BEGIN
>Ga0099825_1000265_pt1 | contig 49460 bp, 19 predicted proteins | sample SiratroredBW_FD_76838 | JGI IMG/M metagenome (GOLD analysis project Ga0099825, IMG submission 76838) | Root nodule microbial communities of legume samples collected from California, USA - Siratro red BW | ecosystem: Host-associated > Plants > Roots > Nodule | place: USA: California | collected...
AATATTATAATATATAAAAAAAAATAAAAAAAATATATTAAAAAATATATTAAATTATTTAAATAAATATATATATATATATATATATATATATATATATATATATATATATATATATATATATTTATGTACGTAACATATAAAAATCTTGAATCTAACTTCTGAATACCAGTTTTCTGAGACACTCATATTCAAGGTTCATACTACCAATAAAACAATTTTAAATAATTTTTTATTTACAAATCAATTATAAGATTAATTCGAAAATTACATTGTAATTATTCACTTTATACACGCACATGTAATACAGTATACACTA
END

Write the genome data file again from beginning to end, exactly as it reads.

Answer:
>Ga0099825_1000265_pt1 | contig 49460 bp, 19 predicted proteins | sample SiratroredBW_FD_76838 | JGI IMG/M metagenome (GOLD analysis project Ga0099825, IMG submission 76838) | Root nodule microbial communities of legume samples collected from California, USA - Siratro red BW | ecosystem: Host-associated > Plants > Roots > Nodule | place: USA: California | collected...
AATATTATAATATATAAAAAAAAATAAAAAAAATATATTAAAAAATATATTAAATTATTTAAATAAATATATATATATATATATATATATATATATATATATATATATATATATATATATATATTTATGTACGTAACATATAAAAATCTTGAATCTAACTTCTGAATACCAGTTTTCTGAGACACTCATATTCAAGGTTCATACTACCAATAAAACAATTTTAAATAATTTTTTATTTACAAATCAATTATAAGATTAATTCGAAAATTACATTGTAATTATTCACTTTATACACGCACATGTAATACAGTATACACTA